ClickCease

(800) 561-4887

No Fee If We Don't Win

Safest Cities for Cyclists - Study

Which Cities Do Cyclists Hate Cycling in the Most? a Study Shows

Cycling has quickly replaced driving as the main means of transportation across the US since it is affordable, healthy, and ecologically beneficial. But even as millions of Americans enjoy their pedal-powered morning journeys, a noticeable air of anxiety hangs over many—especially those navigating busy city streets.

Everyday obstacles include squeezing past moving traffic, avoiding doors that unexpectedly open, and responding to drivers who abruptly change lanes. Three thousand cyclists were polled by the personal injury law firm Bisnar Chase about how safe or risky they felt while riding to work. On a scale of 1 to 10, with 10 being the safest feeling, cyclists evaluated their experiences.

Virginia Beach, No. 1: 9.4

Cycling is extremely safe in Virginia Beach, which had a score of 9.4 out of 10. This is partly a result of the city’s extensive bike lanes, defined trails, and amenities that cater to cyclists. Furthermore, this favorable attitude is further enhanced by ongoing awareness efforts and educational programs.

Raleigh, North Carolina, second, 8.9/10

Next comes Raleigh, where cyclists report feeling particularly safe there. This is due to the city’s dedication to a bike-friendly attitude, demonstrated by the network of bike lanes, trails, and facilities specifically designed for cyclists. Raleigh also continuously encourages motorists and bikers to respect one another through public awareness initiatives.

Third-place Kent, Washington: 8.8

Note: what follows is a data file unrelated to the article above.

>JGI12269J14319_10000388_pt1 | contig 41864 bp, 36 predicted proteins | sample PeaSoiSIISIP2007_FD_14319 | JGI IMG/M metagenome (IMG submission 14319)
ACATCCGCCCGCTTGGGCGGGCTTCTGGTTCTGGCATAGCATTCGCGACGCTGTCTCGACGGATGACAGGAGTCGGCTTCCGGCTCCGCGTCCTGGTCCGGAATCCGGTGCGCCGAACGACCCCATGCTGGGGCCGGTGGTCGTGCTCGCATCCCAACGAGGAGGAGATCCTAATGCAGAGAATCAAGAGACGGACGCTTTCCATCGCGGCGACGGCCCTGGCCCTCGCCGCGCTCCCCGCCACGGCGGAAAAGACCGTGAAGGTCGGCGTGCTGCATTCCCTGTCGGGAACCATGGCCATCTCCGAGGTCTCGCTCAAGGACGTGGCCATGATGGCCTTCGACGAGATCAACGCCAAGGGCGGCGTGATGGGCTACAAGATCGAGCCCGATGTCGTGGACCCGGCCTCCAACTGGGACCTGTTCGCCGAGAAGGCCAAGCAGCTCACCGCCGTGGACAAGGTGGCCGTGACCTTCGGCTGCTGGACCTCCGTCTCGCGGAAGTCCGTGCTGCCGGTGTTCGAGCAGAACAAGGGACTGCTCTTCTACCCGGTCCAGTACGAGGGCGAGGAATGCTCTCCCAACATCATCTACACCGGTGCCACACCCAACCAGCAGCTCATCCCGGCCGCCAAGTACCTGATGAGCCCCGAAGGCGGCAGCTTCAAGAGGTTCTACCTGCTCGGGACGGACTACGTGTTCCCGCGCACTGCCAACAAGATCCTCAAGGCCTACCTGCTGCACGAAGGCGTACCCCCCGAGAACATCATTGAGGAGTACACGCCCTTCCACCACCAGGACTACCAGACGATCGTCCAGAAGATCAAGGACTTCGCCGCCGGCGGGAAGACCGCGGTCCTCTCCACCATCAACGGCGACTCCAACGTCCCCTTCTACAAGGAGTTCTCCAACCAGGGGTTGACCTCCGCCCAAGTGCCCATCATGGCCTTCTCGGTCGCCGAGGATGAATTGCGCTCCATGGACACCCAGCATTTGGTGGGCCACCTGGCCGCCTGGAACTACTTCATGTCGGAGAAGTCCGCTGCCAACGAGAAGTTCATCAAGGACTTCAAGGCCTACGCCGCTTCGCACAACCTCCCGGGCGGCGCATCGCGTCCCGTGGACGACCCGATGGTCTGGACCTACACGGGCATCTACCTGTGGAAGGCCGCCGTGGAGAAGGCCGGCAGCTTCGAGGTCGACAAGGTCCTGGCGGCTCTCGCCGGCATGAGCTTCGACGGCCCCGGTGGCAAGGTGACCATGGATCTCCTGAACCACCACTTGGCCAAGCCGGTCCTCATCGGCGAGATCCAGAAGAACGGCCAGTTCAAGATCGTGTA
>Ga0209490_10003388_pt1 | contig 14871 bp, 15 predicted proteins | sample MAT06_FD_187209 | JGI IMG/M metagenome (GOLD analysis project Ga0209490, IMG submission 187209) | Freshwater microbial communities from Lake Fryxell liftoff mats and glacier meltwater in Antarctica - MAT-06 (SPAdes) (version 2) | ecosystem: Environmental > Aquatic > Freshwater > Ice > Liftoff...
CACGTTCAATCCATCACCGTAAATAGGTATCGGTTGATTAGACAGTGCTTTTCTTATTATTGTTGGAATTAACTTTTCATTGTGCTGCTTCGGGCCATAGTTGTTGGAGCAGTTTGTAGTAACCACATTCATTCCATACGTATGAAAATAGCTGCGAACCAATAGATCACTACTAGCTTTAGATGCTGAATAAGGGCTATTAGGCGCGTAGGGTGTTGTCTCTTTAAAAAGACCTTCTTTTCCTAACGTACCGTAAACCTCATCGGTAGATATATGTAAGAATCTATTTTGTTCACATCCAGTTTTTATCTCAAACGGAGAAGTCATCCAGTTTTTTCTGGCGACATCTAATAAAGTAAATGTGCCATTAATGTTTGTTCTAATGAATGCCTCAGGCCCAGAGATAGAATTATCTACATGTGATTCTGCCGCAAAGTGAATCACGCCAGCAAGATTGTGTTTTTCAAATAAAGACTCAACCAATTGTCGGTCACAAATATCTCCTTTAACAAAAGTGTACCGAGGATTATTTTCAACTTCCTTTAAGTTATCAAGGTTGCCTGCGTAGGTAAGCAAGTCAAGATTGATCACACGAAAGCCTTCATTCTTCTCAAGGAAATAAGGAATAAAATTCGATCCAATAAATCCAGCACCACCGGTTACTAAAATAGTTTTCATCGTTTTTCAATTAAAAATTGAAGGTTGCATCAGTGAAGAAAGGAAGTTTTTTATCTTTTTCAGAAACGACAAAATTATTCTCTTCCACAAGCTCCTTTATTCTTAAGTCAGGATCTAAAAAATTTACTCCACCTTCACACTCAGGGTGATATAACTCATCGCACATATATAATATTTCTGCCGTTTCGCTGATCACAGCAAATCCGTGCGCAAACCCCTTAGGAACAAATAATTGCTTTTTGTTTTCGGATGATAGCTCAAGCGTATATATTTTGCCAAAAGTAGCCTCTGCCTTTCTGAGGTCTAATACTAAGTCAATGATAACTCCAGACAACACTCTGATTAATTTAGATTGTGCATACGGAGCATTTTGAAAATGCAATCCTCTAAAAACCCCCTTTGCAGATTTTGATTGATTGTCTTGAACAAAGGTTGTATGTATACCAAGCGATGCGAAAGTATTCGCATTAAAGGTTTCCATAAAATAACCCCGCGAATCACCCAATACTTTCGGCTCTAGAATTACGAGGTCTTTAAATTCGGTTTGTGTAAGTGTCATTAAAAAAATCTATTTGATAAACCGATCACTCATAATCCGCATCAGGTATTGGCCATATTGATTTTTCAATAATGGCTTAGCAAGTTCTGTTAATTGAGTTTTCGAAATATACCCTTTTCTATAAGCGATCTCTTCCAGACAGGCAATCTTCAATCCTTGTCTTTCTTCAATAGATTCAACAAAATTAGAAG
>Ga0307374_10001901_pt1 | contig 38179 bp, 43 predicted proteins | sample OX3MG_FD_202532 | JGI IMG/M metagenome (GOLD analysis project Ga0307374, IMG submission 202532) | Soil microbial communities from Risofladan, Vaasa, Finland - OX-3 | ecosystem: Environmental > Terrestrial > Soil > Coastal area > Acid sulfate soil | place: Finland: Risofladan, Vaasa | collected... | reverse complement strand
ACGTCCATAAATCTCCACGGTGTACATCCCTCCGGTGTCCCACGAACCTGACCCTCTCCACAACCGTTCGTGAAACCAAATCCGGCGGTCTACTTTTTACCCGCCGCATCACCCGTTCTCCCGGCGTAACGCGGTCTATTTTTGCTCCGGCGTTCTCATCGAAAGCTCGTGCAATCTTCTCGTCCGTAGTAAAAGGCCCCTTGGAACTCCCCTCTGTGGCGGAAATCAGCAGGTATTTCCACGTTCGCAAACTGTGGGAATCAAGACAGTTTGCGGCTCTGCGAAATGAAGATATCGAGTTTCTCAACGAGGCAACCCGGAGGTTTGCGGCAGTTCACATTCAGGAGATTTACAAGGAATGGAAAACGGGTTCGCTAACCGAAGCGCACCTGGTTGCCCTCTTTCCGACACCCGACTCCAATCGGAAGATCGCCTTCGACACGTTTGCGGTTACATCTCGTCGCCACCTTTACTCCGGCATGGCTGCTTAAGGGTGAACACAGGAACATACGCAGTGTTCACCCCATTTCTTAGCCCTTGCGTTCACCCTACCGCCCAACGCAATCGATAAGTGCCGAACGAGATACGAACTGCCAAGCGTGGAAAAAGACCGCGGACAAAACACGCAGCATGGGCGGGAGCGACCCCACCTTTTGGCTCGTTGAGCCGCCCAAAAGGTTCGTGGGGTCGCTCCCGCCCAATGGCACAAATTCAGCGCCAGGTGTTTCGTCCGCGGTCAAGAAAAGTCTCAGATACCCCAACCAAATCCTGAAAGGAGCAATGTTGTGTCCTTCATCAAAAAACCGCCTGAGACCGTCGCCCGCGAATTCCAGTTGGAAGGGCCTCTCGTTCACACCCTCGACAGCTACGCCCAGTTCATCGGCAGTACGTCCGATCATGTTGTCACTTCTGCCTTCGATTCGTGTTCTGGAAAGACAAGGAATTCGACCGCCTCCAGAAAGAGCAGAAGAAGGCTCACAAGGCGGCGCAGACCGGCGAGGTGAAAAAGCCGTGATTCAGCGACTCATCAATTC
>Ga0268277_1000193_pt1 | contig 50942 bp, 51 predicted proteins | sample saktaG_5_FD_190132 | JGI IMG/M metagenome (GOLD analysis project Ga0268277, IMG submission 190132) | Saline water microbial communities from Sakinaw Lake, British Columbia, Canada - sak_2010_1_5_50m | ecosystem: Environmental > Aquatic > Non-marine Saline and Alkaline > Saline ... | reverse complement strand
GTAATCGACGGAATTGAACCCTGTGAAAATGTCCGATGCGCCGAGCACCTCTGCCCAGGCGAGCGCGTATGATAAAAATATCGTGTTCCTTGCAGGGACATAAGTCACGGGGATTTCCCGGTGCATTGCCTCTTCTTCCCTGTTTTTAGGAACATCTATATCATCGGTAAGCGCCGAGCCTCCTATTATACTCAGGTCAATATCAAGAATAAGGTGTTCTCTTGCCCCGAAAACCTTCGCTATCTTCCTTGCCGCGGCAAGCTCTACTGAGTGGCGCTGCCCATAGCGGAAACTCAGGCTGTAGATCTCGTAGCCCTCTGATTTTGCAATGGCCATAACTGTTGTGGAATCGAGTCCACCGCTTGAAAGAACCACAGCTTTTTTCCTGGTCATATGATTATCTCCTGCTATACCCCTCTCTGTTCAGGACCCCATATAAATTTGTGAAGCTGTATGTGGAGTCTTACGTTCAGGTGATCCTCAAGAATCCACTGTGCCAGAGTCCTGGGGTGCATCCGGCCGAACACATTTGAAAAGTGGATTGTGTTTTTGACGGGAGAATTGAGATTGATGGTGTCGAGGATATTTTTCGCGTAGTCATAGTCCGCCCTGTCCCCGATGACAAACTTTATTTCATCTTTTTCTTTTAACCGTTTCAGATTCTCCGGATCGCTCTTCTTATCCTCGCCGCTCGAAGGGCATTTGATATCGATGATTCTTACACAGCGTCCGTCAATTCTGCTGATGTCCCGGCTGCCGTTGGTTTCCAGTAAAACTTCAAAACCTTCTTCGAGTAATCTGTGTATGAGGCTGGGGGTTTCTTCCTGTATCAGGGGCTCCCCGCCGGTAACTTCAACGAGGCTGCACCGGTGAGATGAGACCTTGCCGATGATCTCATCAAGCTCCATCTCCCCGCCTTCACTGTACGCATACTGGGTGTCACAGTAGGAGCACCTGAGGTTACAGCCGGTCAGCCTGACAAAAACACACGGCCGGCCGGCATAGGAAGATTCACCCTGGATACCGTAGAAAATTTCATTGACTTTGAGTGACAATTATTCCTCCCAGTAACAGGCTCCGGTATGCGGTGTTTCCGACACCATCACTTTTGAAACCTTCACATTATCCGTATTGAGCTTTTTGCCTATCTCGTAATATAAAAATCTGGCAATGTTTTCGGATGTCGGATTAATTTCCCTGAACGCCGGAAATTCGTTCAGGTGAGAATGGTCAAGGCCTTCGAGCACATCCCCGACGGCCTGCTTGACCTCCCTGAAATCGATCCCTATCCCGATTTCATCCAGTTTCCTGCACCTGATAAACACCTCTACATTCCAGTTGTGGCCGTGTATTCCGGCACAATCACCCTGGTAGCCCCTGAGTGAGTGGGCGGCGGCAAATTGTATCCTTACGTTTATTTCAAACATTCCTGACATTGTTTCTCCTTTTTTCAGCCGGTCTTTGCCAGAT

Cycling in Kent is equally secure, placing third. This assurance is a result of the city’s thoughtful investments in bicycle infrastructure, including designated bike lanes, interconnecting trails, and well-marked route signs. Frequent conversations with supporters of cycling help the city’s strategy get better.

Syracuse, New York, third-placed: 8.8/10

Like Kent, Syracuse achieves its excellent score by consistently improving its bicycle infrastructure. This contains wide bike lanes, interconnected paths, and unmistakable route markers. Municipal governments also encourage motorists and bikers to communicate effectively.

8.8/10 Washington, D.C.

In Washington, D.C., cyclists have access to a comprehensive network of bike lanes and trails that spans more than 100 miles. The Anacostia River Trail and the C&O Canal Towpath are two noteworthy paths.

Cities where cyclists felt the most at risk were highlighted on the survey’s other end.

4.2/10 for Columbus, Georgia

Cyclists in Georgia give their city the worst score for safety. Their sense of safety is put to the test by the few bike lanes and frequently crowded, narrow roadways.

Memphis, Tennessee: 4.7/10

Cycling on the streets of Memphis is really difficult, mostly because of the numerous potholes. Safety issues are further exacerbated by the city’s congested pedestrian areas and high truck traffic.

4.7/10 for Huntsville, Alabama

Although having some bike lanes, Huntsville’s infrastructure does not provide as much support for bikers. Narrow streets and careless drivers are frequent worries made worse by the absence of bike safety instructions in the city.

Brian Chase of Bisnar Chase said, “It’s evident that infrastructure, education, and awareness play crucial roles in our attempts to understand the obstacles and pleasures of cycling in urban America. “Cities that encourage bicycle transportation not only foster healthier communities but also create safer and more peaceful conditions for all users of the road.”